Swedish innovation agency Vinnova has decided to fund a new smart project in the Northern Harbour area of Malmö. The project, named “Shared Energy doubles the force”, aims at stimulating both industrial symbiosis and the use of smart energy solutions in the harbour area. With this daring plan, Malmö and the energy company E.ON build upon the knowledge and practical experiences gathered during the e-harbours program. “Shared Energy doubles the force” reaches out to a new level.
The Northern Harbour is developing into the most important industrial area of Malmö. Already, most of the energy requirements of the city (and the surrounding region) are met here. In the area you find conventional power plants, waste incinerators, biomass installations and wind turbines. Most of the heat for the district heating system of the town is produced in this industrial zone. The Northern Harbour is also one of the few remaining places in town where new industries can settle and grow. The city wants to foster much-needed employment and economic growth in this industrial zone.
The city of Malmö has formulated very ambitious climate goals (like being fully climate-neutral by 2030) . So it wants to stimulate innovation and investment in the harbour area in a sustainable direction. Connecting local production facilities, in such a way that they can use excess heat and energy from each other, is a main goal of the new project. Research is going on to identify the size and the quality of energy flows. The possibilities are checked to move from fossil sources of energy to renewable sources, to make better use of existing resources and to stimulate collaboration between partners. Energy company E.ON, owner of many production facilities and distribution networks in the area, has taken the lead in the implementation of the project, the city of Malmö facilitates the process.
Green and competitive
Bringing companies together, and letting them discuss their future activities is one of the goals of the project. Energy in many cases is a good topic to start the discussions, but then other ideas can develop. Getting familiar with the core business of neighboring industries can lead to new combinations, like the exchange of residual streams and waste product. This already is producing results, leading to the exchange of resources between partners. With the environmental performance of the area, the profitability of the local industries will improve too. In short: working towards ‘green’ solutions makes the industrial zone more competitive.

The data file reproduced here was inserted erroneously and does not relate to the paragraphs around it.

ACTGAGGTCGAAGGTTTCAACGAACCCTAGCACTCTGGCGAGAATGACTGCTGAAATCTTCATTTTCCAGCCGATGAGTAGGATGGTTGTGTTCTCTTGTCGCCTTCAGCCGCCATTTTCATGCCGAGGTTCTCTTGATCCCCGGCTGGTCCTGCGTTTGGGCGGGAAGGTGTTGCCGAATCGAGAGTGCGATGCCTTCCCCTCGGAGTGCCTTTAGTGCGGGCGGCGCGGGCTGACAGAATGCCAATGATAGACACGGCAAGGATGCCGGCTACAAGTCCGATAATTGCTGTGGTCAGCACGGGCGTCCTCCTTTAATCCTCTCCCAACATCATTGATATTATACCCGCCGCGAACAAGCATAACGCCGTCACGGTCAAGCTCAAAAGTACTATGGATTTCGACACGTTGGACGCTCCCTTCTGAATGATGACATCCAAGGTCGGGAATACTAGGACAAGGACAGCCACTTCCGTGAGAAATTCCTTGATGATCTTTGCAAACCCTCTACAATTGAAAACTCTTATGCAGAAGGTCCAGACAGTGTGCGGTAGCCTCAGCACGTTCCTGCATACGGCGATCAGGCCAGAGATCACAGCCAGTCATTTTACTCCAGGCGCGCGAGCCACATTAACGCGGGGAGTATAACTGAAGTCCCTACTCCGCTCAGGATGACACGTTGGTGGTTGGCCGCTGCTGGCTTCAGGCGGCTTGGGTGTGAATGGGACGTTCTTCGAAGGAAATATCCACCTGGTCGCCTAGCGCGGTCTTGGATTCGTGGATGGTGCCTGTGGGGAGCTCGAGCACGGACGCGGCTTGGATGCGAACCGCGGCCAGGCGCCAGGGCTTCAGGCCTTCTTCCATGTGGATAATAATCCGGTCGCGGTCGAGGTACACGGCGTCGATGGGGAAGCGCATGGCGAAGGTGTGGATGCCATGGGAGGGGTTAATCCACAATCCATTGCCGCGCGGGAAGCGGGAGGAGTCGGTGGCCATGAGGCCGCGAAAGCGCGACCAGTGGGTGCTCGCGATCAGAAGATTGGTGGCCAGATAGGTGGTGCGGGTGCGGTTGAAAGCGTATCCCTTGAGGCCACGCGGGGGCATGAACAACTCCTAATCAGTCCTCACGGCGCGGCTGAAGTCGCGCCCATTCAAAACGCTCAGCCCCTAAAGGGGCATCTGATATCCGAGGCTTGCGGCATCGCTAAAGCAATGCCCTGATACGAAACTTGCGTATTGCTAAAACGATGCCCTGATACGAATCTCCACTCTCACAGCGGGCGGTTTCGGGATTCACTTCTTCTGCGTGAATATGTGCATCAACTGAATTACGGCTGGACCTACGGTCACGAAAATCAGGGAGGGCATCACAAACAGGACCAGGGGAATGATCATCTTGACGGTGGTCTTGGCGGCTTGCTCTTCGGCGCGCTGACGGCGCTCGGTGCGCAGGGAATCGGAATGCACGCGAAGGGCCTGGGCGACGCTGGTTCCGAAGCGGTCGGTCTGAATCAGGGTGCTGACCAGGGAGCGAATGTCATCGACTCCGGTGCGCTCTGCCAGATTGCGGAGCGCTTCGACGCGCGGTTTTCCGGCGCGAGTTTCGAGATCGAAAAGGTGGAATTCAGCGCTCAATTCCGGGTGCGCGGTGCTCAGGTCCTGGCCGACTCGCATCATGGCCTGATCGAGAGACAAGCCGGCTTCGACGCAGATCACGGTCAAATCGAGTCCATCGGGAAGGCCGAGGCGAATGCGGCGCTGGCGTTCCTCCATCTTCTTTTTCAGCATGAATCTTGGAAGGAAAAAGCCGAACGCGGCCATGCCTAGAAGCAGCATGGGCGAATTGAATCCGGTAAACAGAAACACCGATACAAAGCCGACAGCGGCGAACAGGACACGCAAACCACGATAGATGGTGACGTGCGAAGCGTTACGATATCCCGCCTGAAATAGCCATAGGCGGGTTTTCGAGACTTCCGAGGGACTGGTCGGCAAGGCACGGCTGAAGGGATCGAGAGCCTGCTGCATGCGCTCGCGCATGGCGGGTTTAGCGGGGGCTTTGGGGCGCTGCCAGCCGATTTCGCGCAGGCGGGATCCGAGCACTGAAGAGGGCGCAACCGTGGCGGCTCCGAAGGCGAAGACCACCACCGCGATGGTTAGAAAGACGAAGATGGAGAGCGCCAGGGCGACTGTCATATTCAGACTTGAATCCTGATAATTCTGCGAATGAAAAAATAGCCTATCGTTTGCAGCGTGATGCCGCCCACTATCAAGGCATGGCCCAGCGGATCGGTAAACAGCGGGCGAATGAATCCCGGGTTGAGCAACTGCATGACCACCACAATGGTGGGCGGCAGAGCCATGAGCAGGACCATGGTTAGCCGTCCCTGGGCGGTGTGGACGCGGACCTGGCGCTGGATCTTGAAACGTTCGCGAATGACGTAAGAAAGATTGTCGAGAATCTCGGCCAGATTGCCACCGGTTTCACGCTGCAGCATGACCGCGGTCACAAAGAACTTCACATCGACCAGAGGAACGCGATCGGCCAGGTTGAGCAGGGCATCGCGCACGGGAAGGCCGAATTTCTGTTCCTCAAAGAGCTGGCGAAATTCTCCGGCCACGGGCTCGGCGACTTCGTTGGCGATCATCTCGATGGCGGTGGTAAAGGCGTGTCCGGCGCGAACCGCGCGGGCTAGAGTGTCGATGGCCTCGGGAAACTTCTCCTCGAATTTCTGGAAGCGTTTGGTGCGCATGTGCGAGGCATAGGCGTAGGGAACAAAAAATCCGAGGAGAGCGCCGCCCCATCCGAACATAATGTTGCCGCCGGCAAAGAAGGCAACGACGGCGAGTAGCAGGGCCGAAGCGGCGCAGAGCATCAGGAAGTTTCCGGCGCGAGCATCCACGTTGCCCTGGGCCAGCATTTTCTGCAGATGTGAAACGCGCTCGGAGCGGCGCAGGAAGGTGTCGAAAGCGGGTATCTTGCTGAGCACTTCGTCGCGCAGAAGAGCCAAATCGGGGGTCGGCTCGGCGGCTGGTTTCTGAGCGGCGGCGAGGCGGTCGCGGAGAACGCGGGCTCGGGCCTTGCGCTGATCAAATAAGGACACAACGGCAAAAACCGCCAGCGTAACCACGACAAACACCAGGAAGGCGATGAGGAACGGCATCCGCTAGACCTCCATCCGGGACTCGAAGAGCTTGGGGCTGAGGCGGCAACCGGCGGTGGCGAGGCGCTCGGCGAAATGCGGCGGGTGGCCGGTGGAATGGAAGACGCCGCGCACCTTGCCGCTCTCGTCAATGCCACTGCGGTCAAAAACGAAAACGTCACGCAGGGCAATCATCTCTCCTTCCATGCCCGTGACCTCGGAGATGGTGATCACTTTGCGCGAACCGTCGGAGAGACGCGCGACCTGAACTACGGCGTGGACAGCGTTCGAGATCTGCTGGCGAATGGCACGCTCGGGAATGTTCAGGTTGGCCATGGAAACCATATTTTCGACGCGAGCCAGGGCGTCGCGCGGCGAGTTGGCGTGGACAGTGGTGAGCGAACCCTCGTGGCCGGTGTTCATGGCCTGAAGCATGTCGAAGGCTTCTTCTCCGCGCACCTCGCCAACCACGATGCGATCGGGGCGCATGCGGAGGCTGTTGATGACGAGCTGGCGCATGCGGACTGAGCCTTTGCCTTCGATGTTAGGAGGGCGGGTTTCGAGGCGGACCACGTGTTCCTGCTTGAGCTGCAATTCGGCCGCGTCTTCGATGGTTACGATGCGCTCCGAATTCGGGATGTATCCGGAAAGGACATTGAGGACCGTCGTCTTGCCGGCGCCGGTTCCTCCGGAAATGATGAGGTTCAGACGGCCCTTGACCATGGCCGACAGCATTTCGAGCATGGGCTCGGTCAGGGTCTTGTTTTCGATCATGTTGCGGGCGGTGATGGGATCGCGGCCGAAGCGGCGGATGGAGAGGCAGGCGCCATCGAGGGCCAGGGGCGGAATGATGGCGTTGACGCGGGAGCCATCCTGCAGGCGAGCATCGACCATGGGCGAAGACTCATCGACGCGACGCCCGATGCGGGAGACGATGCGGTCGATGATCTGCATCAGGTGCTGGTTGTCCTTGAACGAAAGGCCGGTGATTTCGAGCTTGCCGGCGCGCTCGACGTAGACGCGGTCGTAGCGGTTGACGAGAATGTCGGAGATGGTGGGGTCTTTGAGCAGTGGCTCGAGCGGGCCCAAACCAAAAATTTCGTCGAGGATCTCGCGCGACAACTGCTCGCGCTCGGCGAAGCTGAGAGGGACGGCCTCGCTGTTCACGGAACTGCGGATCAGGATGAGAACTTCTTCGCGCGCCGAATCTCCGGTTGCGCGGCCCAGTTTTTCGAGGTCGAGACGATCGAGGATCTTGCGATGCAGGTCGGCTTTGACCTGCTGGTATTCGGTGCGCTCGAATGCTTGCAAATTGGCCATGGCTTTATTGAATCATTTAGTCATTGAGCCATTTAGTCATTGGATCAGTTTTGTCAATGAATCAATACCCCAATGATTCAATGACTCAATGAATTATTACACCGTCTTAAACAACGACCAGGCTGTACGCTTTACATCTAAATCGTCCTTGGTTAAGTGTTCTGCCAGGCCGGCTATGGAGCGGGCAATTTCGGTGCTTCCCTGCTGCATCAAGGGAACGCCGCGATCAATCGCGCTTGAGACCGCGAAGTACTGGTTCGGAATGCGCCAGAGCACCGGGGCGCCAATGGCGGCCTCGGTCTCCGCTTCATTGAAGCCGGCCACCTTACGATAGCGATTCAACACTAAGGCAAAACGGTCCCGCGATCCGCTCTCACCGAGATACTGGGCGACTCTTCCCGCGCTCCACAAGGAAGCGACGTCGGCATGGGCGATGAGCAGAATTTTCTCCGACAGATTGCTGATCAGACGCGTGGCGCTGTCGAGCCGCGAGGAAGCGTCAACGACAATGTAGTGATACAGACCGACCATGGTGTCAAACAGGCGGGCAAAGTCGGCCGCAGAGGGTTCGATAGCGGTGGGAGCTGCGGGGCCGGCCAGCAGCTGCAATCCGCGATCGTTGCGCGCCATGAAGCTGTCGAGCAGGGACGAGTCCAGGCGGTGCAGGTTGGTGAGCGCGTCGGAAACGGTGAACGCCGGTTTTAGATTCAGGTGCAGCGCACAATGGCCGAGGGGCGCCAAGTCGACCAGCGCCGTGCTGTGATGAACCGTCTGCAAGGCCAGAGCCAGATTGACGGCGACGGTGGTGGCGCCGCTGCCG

Low temperature heat
An interesting research topic in the project concerns the use of low-temperature waste heat. In many industrial areas, the supply of low-temperature waste heat is very large. But it takes a lot of effort (and energy) to work up this heat to the temperatures a district heating system needs. Unless you can define other uses for the heat. In Malmö, applications in farming are investigated ( ‘a biological cooling chain’). When this proves successful, it will not only produce ecological advantages (locally produced vegetables) but also provide jobs the city needs. This way, completely new connections can be forged between companies and economic sectors.
Smart grids: from homes to industries
E.ON has been working on smart grids in several housing developments in town (for example in the ‘smart homes’ of Hållbarheten in Western harbor – an e-harbours showcase). Now the energy company is ready to take it one step further and connect industries in the port area with a smart energy system. Mattias Örtenvik, manager for Smart City projects at E.ON, states: “The project Hållbarheten has been important for us to test solutions for the active energy consumer of the future, in a real environment with real people. The solutions center around the needs of the consumers and their role in a more distributed, flexible, integrated and sustainable energy system. A system in which the consumer becomes the producer and plays an active role. Therefore we have developed solutions for managing your own energy production with the ability to store surplus energy. Also, we developed a smart home system for additional metering, control and steering of energy in the home, with a link to smart grid technology. Solutions for e-mobility have been a successful part of these trials where the user actively can control and steer the charging. Already, the projects have resulted in the development of new services and products.”
The ‘Shared energy’ project is so new, that is does not have its own website yet. For the time being, you can follow developments via the EPIC 2020 project, in which the city of Malmö and E.ON are partners. This EPIC project in fact can be seen as an extension of the e-harbours project, concentrating on industrial symbiosis in the Northern Harbour.
For more information contact the project manager of “Shared Energy doubles the force”: Ellen.Corke@malmo.se
Picture: the Sustainable Top Ten of Malmö. More information here.